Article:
In Part 2 of our 2-part Tai Chi Basic Principles blog series, we will delve into the principles introduced in our basic exercises four, five, and six, which are more physically demanding and require a wider, lower stance, as well as better coordination between the body, arms, and legs.
These principles are based on the foundation of those already introduced in part 1 of the blog series. Even though they are being taught separately, they do not conflict or contradict each other, every single principle is an important piece of the puzzle and they all eventually fit together to provide a roadmap to practising the art of Tai Chi Chuan.
Let us start by introducing the term “dantian”. This is a specific point in our body located approximately two inches below the navel, inside our body slightly forward of the spine. It represents the centre of mass of our body, or sometimes referred to as the focal point of our “Qi” ( 氣 qì ).
The Tai Chi principle “Sinking Qi to the Dantian” (氣沉丹田) in practise is to centre and align our posture first, then relax all the opposing muscle groups, which will allow our body mass to flow down towards the diantian. The area around the dantian may feel heavy and dense, this high pressure feeling inside our body is very often referred to as “Qi” (pronounced as “chee”). The “Qi” as defined in Tai Chi is therefore referring to internal power, not the usual literal translation of air or energy.
In Tai Chi, the concept of “dantian” refers to the body’s centre of mass or centre of internal power. As we practise Tai Chi, it is important to mentally focus on the dantian ensuring that any movement regardless of the direction, speed or which body part is involved, must always initiate from the dantian. The dantian must be activated for even the smallest of movements, making it the driving force behind all Tai Chi techniques.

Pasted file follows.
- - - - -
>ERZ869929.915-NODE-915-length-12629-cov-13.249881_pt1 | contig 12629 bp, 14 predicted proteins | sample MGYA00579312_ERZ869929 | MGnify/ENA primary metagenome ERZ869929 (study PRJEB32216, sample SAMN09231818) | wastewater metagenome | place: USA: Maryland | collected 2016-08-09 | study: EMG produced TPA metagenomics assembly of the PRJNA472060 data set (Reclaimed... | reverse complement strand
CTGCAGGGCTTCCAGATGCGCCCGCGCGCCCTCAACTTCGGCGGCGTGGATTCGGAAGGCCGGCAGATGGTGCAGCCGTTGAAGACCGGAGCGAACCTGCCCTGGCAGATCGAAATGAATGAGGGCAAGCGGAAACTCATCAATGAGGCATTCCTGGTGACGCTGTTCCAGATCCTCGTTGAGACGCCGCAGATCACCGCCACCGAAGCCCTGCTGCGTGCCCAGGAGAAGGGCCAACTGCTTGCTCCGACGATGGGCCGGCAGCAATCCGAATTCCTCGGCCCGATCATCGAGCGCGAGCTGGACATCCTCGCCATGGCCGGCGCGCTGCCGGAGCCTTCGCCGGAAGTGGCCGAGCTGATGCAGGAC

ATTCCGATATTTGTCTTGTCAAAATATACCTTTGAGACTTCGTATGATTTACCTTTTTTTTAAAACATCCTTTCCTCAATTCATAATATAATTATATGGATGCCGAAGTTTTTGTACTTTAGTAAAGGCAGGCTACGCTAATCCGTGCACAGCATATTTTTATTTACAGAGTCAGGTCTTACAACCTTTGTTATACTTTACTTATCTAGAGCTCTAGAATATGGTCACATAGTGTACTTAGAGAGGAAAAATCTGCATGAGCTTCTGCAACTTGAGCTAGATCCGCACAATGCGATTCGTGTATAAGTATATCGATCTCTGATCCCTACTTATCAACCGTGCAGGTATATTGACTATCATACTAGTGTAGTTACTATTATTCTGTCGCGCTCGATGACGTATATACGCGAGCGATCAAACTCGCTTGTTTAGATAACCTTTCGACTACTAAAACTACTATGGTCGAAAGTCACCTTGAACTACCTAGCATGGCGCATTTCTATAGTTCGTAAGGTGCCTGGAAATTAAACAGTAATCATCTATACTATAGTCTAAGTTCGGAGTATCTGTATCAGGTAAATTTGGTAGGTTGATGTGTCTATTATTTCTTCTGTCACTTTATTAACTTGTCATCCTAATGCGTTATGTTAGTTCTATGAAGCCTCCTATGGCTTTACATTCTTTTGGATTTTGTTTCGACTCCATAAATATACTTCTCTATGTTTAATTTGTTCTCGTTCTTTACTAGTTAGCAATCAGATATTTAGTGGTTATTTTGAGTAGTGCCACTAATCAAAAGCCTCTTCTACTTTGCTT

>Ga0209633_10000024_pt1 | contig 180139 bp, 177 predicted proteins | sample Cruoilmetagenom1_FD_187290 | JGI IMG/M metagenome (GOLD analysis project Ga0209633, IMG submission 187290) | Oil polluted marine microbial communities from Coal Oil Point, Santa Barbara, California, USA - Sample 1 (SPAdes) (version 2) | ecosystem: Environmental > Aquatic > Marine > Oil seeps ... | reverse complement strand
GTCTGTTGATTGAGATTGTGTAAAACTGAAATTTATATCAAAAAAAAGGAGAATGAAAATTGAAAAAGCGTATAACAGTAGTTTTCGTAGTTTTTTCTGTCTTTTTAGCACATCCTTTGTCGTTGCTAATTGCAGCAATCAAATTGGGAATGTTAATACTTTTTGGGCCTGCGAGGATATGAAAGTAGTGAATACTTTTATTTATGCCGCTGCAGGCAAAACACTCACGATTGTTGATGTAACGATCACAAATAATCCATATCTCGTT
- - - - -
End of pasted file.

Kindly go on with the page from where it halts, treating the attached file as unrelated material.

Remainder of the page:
Another term we want to introduce is the “bow handle”. We have already discussed the five bows in part 1 of our blog, now we want to identify the bow handle in each of the five bows.
A bow handle is a crucial component of a typical bow and is located at the centre of the bow, serving as the grip for the archer. When drawing an arrow, the handle provides stability to the bow, enabling the archer to steady their aim while they pull the arrow back. This process stores elastic energy within the bow. The stability provided by the handle is essential to the success of the shot, as it allows the archer to aim accurately and release the arrow with precision, before the bow moves as a result of the shot’s completion.
In Tai Chi, the handle for our main bow is the “Mingmen” 命門 (located directed opposite the navel). The handle for our arm bows are the elbows and the handle for our leg bows are the knees. When all five bows are combined as one, the handle is still the “Mingmen”.
Tai Chi emphasises on the importance of proper aim and control when executing movements. This is akin to aiming the bow handle at the target before releasing an arrow. The aim must be precise and the body must remain steady throughout the entire movement to ensure that the stored elastic energy is efficiently directed towards the target. By adhering to this principle, Tai Chi practitioners can optimise the power behind their movements and avoid wasting energy or misdirecting their efforts.
Alignment of the 3 Externals